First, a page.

The Metal Recyclers Association (MRA), representing over 100 members making up 80% of the metal recycling industry, have made a formal submission to the International Trade Administrative Commission of South Africa (ITAC) opposing amendments to the Pricing Preference System(PPS) guidelines on the Exportation of Ferrous and Non-Ferrous Waste and Scrap.
Despite other industry organisations who have expressed their support for the amendments with specific reference to the copper theft, the MRA not only disagree with these sentiments as they believe that this will only encourage the growth of local, unmonitored copper melting practices to try and make up the deficit which will be caused by export options being made unavailable via these amendments, but are also of the opinion that ‘stolen’ copper will be exported as unidentifiable copper which has been remelted by unscrupulous traders.
The grounds on which the MRA has further opposed the proposed amendments not only highlight its impracticality and efficiencies within the current PPS guidelines, but also pay particular attention to the legal foundations on which trade in ferrous and non-ferrous scrap are being impeded in relation to the International Trade Administration Act 2002, the World Trade Organisation and the South African Constitution. The PPS, which was implemented in 2013, has already proved flawed and unworkable and has not managed to achieve the goals it was intended to achieve. At inception, the MRA requested an audience with the pertinent decision makers so all related associations and industry organisations could come together and decide a mutually beneficial solution for the industry as a whole, and has done so again within this ITAC submission.
Although environmental, unfair trade practices, reduction in scrap prices and regulatory burdens have been highlighted as some of the general unintended consequences in the submission, it’s the effect these amendments will have on the informal sector that has been addressed as one of bigger concerns. The current amount of informal collectors amounts to well over 400, 000 people who are responsible for around 1.8 million dependents and these proposed changes with the PPS will have a direct effect on the ‘employment’ opportunities within this sector. The bigger picture with this scenario, is the risk that will be imposed on the sourcing of scrap metal – at this stage, it’s mostly digging through rubble and industrial area waste which this community is walking the streets of Johannesburg daily trying to collect. To suggest that crime will not increase as the price for scrap diminishes as scrap yards are forced to implicate this market with the massive price cuts, would be ignorant of our industry.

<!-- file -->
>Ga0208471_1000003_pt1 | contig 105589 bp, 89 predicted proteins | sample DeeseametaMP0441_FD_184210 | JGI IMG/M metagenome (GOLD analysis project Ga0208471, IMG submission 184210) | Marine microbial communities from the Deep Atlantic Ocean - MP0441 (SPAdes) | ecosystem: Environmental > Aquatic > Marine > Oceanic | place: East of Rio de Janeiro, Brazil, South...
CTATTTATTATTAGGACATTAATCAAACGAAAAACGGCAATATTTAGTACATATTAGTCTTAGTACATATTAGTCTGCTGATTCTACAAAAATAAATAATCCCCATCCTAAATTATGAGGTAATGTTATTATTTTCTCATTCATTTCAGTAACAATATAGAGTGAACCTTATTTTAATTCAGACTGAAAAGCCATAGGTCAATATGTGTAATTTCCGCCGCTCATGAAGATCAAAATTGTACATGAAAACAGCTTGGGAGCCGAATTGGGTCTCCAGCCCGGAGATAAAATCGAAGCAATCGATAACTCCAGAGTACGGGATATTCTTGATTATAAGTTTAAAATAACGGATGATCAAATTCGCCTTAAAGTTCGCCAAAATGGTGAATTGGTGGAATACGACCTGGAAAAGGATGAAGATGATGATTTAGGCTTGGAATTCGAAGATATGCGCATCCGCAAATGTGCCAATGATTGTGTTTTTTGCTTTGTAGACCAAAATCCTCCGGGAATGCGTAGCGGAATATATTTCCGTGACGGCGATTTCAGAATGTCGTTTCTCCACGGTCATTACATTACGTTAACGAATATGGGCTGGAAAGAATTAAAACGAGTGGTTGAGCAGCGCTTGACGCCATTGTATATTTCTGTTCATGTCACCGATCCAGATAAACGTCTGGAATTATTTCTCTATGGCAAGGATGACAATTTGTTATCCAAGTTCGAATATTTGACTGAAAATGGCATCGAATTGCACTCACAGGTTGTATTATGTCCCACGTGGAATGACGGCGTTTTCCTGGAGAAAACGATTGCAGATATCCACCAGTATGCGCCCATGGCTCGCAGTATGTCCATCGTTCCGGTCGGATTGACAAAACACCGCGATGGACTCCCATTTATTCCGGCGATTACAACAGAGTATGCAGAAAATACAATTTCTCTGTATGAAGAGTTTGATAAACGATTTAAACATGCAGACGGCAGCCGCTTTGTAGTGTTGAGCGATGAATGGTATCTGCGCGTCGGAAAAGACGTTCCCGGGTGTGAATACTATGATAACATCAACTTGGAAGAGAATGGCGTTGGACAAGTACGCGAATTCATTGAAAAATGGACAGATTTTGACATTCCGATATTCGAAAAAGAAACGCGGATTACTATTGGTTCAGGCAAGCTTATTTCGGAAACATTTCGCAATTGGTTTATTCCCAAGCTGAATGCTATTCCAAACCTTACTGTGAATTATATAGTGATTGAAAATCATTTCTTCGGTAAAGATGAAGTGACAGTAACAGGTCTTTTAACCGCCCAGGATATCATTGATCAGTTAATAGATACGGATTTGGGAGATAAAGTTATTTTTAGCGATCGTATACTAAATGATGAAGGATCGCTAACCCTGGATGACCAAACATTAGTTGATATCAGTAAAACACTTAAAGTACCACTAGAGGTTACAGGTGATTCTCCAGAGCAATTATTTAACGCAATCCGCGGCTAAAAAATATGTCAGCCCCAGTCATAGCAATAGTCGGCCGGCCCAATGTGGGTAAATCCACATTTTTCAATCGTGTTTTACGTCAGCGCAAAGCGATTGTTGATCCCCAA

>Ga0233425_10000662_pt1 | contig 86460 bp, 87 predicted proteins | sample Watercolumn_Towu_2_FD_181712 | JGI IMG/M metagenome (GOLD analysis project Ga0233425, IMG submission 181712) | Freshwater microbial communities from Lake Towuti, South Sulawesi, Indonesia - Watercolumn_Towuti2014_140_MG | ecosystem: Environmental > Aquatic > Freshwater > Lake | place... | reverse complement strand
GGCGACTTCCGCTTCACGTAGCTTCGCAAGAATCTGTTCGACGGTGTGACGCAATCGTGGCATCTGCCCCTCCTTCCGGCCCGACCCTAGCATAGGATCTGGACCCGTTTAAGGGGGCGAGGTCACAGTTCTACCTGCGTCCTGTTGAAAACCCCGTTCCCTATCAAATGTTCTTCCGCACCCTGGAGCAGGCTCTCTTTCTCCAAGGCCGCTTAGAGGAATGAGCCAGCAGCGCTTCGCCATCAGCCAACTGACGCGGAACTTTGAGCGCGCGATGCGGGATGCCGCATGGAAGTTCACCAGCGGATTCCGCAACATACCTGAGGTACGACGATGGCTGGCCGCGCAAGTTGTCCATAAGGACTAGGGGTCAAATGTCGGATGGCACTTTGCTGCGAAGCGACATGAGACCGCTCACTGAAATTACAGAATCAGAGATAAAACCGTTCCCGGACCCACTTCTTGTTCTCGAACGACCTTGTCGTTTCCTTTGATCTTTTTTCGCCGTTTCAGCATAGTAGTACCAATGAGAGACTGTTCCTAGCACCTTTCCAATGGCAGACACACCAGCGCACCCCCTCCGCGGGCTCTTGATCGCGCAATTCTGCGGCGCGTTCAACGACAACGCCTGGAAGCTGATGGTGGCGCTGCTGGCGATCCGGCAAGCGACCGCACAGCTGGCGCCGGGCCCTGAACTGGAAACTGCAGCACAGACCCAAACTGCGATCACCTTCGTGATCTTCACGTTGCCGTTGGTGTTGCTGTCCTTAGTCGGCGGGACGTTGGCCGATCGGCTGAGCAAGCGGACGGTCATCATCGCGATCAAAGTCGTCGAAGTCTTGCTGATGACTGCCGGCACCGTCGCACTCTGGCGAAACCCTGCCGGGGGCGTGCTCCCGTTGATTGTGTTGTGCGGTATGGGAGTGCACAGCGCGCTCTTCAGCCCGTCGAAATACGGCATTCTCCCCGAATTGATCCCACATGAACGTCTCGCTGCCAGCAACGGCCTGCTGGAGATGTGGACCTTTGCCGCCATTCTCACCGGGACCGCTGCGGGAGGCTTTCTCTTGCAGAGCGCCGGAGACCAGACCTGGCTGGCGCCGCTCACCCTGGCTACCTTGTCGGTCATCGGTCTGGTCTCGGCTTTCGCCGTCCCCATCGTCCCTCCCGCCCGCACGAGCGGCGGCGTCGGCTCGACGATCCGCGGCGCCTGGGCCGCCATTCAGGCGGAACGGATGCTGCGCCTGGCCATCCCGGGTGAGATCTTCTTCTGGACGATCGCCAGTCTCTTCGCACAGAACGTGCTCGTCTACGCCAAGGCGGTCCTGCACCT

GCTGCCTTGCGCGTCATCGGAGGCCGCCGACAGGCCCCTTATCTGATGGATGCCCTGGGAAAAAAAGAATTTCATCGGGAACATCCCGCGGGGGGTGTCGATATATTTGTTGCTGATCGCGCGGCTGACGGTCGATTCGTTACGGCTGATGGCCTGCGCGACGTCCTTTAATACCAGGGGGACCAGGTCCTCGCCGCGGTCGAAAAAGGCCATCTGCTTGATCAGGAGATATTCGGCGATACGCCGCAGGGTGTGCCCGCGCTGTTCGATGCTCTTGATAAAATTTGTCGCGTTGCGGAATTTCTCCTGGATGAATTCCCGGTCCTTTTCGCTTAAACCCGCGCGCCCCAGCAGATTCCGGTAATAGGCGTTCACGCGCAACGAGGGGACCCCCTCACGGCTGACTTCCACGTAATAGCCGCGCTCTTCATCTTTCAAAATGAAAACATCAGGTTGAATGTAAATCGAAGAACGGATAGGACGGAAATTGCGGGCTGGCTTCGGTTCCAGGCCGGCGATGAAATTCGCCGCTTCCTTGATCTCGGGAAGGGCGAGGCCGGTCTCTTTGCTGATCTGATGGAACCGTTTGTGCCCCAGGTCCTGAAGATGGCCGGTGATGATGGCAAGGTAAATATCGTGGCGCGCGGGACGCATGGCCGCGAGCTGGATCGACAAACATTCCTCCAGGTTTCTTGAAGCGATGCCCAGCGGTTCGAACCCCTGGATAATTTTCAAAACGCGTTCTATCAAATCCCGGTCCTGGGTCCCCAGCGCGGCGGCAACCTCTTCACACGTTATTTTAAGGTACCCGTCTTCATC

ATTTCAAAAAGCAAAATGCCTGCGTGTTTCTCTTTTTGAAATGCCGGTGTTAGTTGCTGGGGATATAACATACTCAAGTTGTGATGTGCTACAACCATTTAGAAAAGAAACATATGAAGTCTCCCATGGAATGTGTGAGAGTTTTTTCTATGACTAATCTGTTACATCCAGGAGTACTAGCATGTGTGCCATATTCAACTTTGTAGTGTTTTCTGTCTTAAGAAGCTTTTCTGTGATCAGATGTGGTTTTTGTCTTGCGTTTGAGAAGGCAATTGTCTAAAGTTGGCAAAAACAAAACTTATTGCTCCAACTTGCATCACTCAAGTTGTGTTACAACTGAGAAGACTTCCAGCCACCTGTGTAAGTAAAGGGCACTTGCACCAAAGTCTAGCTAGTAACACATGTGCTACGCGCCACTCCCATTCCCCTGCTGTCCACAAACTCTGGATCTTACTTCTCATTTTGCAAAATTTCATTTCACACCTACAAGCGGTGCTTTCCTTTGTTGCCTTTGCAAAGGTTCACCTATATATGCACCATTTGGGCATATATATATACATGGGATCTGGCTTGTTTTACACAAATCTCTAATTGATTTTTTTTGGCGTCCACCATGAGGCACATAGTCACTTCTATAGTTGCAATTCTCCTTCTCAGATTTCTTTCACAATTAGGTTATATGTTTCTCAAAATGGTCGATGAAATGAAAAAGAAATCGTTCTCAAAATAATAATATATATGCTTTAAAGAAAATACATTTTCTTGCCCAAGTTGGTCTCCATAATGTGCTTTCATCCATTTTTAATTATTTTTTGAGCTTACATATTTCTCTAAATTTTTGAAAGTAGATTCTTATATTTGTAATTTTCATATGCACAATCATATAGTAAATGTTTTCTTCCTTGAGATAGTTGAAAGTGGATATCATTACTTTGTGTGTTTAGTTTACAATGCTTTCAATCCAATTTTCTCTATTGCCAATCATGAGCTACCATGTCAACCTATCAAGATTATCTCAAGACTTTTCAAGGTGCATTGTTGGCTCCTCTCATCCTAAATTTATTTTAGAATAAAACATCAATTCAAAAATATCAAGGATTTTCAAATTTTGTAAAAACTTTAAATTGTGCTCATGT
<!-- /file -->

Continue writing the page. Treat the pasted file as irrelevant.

In addition to unemployment and job losses which are already having a significant impact since the introduction of the PPS, the administrative burdens the amendment wishes to impose form unnecessary barriers to trade, are unrealistic and violate the proportionality principle embodied in the WTO which states that ‘regulatory measures being adopted have to be the least restrictive of trade’. Furthermore, the proposed amendments which have presumably designed to tighten controls would in fact limit, if not, make it impossible to engage in legitimate exports and are not conducive to the facilitation of trade as envisaged in the ITA Act.
“Based on the comments outline in our submission, plus the numerous requests by the MRA for an audience with ITAC and the pertinent government departments involved, it is not our intention to behave belligerently or confrontational,” says Quintin Starkey, Chairman of the MRA. “As representatives for the majority of scrap metal dealers in South Africa, we would like to encourage industry consultation before decisions like the proposed amendments be made which can and will have a detrimental effect to the interests of an already fragile industry,” says Starkey. “In addition to violating several domestic and legal rights: the right to conduct their trade; the right to just administrative treatment; the right to freedom of trade as embodied in both the ITAC Act and our membership of the WTO; and the right to take further action should our concerns, as expressed within our submission, not be taken into account,” he concludes.